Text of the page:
- UKMVAs Call For Entries
- Cool New Music Video: "Mad At You" by 3oh!3
- Cool New Music Video: Hunger by Pekko
- Video Chats: Phil Mucci on "Sorrow" by Huntress
- December 2016
- August 2016
- July 2016
- March 2016
- February 2016
- January 2016
- December 2015
- November 2015
- October 2015
- September 2015
- August 2015
- July 2015
- June 2015
- May 2015
- February 2015
- January 2015
- December 2014
- November 2014
- October 2014
- September 2014
- August 2014
- July 2014
- June 2014
- May 2014
- April 2014
- March 2014
- February 2014
- January 2014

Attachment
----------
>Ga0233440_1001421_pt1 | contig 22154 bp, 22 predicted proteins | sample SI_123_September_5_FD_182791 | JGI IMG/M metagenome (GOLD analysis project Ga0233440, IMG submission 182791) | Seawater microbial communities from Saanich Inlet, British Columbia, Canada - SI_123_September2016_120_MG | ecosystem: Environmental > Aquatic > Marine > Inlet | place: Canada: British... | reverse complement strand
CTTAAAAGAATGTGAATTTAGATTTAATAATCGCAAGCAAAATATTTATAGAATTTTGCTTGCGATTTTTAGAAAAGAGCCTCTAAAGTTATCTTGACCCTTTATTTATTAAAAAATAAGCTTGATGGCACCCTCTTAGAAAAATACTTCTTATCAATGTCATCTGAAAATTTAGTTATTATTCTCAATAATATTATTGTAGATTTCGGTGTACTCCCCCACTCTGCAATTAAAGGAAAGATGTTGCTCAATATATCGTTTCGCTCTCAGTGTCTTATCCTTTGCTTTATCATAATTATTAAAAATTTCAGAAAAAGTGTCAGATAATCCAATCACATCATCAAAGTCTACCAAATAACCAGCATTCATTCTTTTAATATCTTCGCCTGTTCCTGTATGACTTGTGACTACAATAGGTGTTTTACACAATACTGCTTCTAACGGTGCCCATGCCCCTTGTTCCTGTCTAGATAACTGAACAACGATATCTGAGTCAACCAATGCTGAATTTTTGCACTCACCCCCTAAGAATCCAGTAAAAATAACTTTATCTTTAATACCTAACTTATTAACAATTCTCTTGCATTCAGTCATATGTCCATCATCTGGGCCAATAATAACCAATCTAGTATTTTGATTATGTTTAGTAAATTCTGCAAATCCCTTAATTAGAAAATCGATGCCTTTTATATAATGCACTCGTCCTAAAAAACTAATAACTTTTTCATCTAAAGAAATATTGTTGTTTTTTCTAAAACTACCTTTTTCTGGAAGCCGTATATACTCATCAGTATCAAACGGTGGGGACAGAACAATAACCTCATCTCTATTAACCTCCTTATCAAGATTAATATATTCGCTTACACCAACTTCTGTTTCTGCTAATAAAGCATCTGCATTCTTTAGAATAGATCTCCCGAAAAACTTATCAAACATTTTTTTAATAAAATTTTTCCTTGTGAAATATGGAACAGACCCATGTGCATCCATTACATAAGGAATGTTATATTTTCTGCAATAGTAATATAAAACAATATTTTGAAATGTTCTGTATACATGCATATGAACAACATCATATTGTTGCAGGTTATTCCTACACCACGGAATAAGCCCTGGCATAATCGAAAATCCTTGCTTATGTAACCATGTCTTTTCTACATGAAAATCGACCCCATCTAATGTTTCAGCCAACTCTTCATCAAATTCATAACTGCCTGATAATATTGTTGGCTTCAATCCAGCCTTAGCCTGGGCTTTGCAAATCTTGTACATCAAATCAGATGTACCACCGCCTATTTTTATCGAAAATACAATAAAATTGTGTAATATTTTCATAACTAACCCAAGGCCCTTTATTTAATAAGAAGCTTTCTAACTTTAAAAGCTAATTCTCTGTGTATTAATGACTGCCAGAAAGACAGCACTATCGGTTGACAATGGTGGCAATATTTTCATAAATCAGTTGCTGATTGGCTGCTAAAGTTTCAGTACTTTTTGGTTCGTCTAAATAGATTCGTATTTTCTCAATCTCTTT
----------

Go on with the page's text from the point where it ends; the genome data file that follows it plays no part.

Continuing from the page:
- December 2013
- November 2013
- October 2013
- September 2013
- August 2013
- July 2013
- June 2013
- May 2013
- April 2013
- March 2013
- February 2013
- January 2013
- December 2012
- November 2012
- October 2012
- September 2012
- August 2012
- July 2012
- June 2012
- Behind the Scenes
- Cool New Music Videos
- Dom’s Sketch Cast
- Event Coverage
- Hall of Fame
- Interactive Music Videos
- Lost & Found
- Most Popular Music Videos
- Music Video Premieres
- Music Video Relapse
- New Releases
- Original Content
- Site News
- Taped Before A Live Studio Audience
- This Week in Music Videos
- Video Previews
- Videos I <3
Content on the IMVDb blog is ©2012-2017 IMVDb and FilmedInsert, LLC. All Rights Reserved.